A key component of Industry 4.0 is Data. The ability to get meaningful
insights into production planning, scheduling, identification of defects and prevention of failures in machinery and processes is dependent on our ability to analyze the data collected by intelligent & connected machines and draw timely, accurate and proactive inputs. Processes will evolve as machines become capable of analyzing data, communicating with each other and with humans seamlessly. Engineering has to evolve to allow such interactions between man and machine enable autonomous as well as assisted manufacturing, and build self monitoring systems to bring efficiencies into monitoring and maintenance.

With increase in human-machine and machine-to-machine communication, data captured & analyzed, IT security and governance also need to get more creative, vigilant and flexible to meet the changing needs of business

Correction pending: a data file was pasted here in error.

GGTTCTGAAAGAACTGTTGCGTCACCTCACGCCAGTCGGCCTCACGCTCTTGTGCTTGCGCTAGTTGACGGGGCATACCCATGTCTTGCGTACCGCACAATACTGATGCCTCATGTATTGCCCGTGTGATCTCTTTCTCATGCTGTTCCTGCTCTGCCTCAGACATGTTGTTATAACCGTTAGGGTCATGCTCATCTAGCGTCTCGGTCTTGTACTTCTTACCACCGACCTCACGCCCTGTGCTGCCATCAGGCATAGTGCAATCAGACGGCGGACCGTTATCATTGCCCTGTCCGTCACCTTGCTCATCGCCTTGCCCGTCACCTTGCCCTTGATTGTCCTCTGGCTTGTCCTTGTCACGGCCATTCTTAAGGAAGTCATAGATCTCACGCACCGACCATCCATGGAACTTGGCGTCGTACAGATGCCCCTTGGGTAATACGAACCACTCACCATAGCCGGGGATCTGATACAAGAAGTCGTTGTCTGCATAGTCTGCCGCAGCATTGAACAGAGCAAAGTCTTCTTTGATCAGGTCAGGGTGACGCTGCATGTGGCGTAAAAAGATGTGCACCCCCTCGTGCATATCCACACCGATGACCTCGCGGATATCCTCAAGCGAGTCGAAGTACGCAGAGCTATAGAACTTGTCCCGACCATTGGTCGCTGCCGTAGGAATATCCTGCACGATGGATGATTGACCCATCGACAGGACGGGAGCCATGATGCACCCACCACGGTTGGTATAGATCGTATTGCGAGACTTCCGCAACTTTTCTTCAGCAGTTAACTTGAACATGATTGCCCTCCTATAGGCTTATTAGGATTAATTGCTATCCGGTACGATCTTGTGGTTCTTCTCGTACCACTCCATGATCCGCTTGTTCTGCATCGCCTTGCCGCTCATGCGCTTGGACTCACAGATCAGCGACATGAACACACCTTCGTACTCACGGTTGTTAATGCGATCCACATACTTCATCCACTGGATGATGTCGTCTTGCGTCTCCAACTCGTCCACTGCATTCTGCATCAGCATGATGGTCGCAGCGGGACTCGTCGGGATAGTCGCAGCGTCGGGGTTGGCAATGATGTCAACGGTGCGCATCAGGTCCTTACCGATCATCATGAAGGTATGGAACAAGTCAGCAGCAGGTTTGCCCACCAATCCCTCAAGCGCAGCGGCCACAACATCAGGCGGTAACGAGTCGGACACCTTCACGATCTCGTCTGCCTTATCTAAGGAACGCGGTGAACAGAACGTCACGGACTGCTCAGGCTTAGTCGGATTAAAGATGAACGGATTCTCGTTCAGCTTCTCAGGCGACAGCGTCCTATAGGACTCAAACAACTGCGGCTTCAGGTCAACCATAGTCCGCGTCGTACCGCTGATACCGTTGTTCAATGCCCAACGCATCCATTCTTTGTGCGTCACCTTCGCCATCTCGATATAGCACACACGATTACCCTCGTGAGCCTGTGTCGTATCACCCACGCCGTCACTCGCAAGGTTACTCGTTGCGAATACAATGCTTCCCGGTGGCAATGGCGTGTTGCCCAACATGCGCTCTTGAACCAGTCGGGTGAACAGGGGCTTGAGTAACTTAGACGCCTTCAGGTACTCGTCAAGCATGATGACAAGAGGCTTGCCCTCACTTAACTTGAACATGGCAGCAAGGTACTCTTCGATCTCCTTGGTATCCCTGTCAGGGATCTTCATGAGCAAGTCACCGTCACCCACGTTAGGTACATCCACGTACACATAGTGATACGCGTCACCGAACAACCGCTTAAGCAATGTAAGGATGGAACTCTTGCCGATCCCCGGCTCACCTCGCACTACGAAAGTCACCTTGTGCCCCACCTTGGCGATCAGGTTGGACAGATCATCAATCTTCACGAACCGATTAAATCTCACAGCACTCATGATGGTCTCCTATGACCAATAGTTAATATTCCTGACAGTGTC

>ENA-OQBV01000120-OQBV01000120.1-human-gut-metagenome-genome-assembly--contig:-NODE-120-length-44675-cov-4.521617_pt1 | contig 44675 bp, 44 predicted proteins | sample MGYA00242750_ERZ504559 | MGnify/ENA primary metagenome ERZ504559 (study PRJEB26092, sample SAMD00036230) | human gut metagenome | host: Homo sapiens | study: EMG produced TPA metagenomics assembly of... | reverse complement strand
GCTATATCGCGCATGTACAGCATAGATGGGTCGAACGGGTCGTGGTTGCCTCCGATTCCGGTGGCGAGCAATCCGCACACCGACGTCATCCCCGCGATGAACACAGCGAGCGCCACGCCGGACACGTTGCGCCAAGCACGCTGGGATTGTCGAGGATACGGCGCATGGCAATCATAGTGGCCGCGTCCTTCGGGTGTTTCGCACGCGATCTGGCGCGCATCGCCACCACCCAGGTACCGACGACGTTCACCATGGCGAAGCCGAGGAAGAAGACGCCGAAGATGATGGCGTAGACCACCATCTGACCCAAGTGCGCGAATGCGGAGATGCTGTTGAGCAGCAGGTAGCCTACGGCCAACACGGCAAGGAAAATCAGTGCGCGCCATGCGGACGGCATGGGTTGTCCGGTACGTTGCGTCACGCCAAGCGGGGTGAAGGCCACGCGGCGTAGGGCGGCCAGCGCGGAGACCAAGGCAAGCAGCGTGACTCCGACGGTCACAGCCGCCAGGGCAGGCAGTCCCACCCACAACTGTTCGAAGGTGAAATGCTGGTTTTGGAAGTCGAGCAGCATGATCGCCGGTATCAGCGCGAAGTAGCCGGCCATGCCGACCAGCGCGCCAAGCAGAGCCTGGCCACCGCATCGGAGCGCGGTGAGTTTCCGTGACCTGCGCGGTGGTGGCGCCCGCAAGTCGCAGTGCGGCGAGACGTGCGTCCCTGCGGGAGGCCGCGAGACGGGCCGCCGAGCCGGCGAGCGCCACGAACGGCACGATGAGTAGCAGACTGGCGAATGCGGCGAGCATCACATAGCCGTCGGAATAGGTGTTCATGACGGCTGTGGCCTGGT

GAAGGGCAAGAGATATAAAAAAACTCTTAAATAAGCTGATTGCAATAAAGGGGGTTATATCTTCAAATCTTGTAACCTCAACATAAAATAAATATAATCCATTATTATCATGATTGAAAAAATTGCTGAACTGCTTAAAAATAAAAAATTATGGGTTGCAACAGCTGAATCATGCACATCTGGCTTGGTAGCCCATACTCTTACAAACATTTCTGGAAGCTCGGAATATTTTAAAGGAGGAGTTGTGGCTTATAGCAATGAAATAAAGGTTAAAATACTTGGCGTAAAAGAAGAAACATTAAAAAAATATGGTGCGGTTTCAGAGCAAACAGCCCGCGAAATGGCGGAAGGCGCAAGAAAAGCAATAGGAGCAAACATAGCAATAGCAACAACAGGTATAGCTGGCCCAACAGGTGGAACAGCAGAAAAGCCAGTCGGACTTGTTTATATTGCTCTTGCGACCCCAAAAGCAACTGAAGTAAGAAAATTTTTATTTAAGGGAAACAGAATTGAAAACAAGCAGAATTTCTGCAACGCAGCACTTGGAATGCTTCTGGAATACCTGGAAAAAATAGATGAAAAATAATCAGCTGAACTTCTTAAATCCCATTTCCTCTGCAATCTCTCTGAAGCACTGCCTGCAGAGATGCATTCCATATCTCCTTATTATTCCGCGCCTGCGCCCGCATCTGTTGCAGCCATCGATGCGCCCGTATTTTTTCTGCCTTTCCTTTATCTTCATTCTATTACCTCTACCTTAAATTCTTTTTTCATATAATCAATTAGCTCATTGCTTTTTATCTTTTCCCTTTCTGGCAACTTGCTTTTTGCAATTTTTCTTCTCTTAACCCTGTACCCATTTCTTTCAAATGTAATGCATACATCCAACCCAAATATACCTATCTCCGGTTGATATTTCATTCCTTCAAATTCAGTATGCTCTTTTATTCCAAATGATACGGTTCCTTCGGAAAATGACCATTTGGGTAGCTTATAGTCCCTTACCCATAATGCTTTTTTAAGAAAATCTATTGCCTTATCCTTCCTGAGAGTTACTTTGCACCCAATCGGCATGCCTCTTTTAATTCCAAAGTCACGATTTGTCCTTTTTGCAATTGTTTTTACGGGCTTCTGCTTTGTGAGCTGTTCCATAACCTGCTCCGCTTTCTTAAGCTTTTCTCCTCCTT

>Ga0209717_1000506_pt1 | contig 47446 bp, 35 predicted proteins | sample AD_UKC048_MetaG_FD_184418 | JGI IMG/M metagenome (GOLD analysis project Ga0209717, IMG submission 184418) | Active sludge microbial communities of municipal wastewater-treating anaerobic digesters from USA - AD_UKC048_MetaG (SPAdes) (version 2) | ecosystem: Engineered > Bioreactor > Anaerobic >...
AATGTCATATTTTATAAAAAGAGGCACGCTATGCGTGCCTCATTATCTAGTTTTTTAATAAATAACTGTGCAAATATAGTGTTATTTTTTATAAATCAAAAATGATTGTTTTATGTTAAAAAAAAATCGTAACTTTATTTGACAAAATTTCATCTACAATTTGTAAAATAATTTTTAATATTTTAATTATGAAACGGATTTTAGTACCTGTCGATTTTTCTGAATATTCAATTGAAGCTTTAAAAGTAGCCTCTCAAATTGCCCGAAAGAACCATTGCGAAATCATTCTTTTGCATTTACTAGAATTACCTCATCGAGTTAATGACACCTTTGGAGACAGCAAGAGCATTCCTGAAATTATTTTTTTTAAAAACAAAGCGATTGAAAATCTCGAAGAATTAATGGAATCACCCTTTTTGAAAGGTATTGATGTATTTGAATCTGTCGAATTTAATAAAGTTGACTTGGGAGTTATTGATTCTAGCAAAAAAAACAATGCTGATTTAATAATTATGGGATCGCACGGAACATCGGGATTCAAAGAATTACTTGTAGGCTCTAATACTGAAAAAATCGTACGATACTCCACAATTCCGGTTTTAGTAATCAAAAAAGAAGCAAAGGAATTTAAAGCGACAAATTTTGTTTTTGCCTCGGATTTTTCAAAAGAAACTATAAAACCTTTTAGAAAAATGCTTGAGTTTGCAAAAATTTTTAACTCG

Industrial IoT(IIoT)and mobility deserve center stage in the Industry 4.0 world. We are surrounded by consumer IoT devices like smartwatches that track our vitals and monitor activity, smart TVs that record our favorite programs, smart ovens that know when dinner needs to be cooked and smart refrigerators that tell us we are out of eggs. Industrial IoT is quite different. If our fridge doesn’t tell us we don’t have eggs, it will not bring our life to a standstill. But devices like wind turbines, propellers components at power plants need to work relentlessly else the impact will be far reaching. If preventive maintenance or safety monitoring devices on machinery fail, the impact to people and businesses is tremendous. With mobile communication at the center of IIoT, the advent of 5G is positive news. Access to higher speed capacity and low latency will power connected workers & connected devices and provide an accelerated impetus to Industry 4.0.